This year when asked what I wanted for my birthday, other than to be left alone, I said I wanted a tree.  Not telling anyone here the date - that's not what this is about - but what I did, which is what this is about.

After many decades of inhaling oxygen, and exhaling CO2, I chose a tree.  (Actually I've planted many trees over the years, but this is my commemorative tree).  The tree will breath in CO2, make oxygen, and sequester CO2 in its wood.  It will make shade, and pollen for bees to make honey.  I think fruit trees don't count so much for carbon sequestration - they don't make enough wood and don't live long enough - but they are better than lawn - but a shade tree does count. 

The full story of what I chose, and why, are in this blog post on my personal blog.  I'm not trying to drive traffic to my blog - I don't get paid for it, it's just my garden diary.  Just not wanting to double post or rewrite the same thing here.

No way to know if a future generation will cut down the tree, or let it grow.  I hope they let it grow.  Linden trees - what I chose - are versatile, adaptable trees that survive a variety of climates and can live for many centuries.  I hope it takes some of my CO2 and makes some wood out of it.  

This type of tree has a story that I liked.  The lane Linneaus comes from Lindens.  They are in the fossil record, they have been used for carving religious iconography, they are in religious legends, the leaves have been used in food and the flowers to make honey and blossom tea.  They are fragrant and incredibly long lived, when given a chance.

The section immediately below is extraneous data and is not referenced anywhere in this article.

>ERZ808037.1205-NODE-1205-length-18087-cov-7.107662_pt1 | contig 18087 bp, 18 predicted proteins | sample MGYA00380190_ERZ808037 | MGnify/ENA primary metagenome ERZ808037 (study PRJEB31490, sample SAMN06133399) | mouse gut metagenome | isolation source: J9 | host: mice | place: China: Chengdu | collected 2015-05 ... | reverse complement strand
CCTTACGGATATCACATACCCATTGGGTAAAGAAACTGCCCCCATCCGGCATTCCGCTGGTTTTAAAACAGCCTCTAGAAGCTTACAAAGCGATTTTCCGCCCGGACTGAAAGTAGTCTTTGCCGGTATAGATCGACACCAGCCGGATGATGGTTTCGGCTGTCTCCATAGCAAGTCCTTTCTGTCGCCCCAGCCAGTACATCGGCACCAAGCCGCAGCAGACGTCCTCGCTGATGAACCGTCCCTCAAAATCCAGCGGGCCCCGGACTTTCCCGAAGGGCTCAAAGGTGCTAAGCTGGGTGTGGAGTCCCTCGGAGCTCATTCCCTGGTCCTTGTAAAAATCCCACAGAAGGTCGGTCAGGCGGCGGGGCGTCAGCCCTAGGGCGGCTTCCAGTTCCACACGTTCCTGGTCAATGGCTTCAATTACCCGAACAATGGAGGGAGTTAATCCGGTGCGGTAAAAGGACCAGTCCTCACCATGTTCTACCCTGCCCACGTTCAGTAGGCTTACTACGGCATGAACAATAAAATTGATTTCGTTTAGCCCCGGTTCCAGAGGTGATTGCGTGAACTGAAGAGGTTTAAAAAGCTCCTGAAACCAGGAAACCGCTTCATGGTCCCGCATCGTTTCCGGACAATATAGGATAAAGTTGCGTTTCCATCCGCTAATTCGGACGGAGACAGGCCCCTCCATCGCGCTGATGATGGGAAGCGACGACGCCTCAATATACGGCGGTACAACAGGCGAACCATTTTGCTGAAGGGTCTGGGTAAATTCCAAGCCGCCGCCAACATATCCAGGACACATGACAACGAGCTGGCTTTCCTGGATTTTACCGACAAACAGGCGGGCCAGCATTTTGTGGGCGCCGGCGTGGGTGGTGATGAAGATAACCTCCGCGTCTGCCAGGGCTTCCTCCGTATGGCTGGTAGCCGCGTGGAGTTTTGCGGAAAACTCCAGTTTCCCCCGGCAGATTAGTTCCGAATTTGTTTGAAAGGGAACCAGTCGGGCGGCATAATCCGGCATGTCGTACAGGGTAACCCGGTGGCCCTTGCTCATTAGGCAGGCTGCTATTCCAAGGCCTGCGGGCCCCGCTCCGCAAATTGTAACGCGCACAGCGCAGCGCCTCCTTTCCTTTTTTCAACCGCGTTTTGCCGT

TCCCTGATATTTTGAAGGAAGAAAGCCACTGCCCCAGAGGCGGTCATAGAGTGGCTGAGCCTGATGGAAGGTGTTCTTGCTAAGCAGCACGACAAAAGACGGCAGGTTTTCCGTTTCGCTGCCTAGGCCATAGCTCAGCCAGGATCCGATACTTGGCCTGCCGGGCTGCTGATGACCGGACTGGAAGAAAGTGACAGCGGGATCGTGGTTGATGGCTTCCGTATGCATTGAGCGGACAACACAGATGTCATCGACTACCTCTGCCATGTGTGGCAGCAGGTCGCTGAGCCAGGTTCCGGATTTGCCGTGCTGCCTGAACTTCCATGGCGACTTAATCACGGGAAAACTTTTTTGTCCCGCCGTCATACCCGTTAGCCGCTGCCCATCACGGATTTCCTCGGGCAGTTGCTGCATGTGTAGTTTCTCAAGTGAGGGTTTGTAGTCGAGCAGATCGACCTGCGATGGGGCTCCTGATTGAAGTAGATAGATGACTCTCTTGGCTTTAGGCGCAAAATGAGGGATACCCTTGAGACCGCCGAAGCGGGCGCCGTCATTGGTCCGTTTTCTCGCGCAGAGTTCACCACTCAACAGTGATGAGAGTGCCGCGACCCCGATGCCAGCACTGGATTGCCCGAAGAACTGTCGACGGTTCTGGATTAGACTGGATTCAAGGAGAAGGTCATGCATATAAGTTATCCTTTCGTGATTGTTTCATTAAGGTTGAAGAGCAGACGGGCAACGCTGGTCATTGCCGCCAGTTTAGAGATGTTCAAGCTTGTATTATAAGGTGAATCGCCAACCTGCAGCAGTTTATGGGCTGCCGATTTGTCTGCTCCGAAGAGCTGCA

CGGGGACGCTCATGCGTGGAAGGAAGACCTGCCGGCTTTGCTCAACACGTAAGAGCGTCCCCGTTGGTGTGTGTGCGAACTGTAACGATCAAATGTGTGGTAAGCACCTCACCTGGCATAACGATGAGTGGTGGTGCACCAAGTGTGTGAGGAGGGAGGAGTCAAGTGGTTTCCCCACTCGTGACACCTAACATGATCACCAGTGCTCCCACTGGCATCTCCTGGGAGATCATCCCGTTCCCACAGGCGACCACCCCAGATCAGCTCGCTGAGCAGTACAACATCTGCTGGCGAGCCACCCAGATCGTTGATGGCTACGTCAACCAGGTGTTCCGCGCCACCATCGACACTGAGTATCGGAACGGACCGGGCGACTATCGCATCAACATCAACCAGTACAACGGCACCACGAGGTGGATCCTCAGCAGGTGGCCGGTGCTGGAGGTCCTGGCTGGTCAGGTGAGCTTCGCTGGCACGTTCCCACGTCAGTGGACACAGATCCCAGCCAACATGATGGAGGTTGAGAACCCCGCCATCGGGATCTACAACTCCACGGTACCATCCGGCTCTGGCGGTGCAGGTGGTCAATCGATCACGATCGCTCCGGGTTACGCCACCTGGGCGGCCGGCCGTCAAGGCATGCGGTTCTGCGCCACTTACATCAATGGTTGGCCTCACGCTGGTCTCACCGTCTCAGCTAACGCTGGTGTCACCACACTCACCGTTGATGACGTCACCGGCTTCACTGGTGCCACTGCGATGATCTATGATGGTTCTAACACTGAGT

I think planting a tree is a great way to commemorate buying a house, a birth, a birthday, or in memory of someone who has died.  It's a way to "pay it forward", our gratitude for the trees that gave us air, and influenced the rains, and sometimes that have fed us, cooled us, and given us nurturing.  It's a way to pause, commemorate, ponder, and reflect on life and past and future generations.

Fall is a great time to plant a tree.  It allows the roots to settle in and start to support the tree before Spring.  There are tree sales in the fall, so you get a better price.  Trees that have been left in the lot all summer, and survived, may not be the most certain choice to thrive, but if they do survive, the price should be good, and it's a head start on next Spring, when the trees for sale will be a little smaller than those from end of summer, cost more, and not have the chance to settle their roots into your soil.  I'm not expert- take what I say with a grain of salt - but it makes sense to me.

I had to lay the tree down in my small pickup truck, tie the branches in a bundle so they wouldn't whip around in the wind, and let it hang over the back several feet.  I had it bundled with other trees that I bought, so they protected each other.  I stayed away from the interstate so I could drive more slowly.  It survived the trip intact, without much if any leaf damage.  There is some sunburn on the leaves, but I think that's OK.  Lots of tree leaves here have sunburn now, and the leaves will fall soon as they enter dormancy.

We'll know next year if the tree made it through it's ordeal OK.  I think it did.

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Replies to This Discussion

Wonderful story! I think I will plant one in the spring.
Oh - sorry I meant fall. So I guess I need to make a trip to the nursery.

Congratulations for your birthday(whenever that was) and for the great idea. 

Well done.


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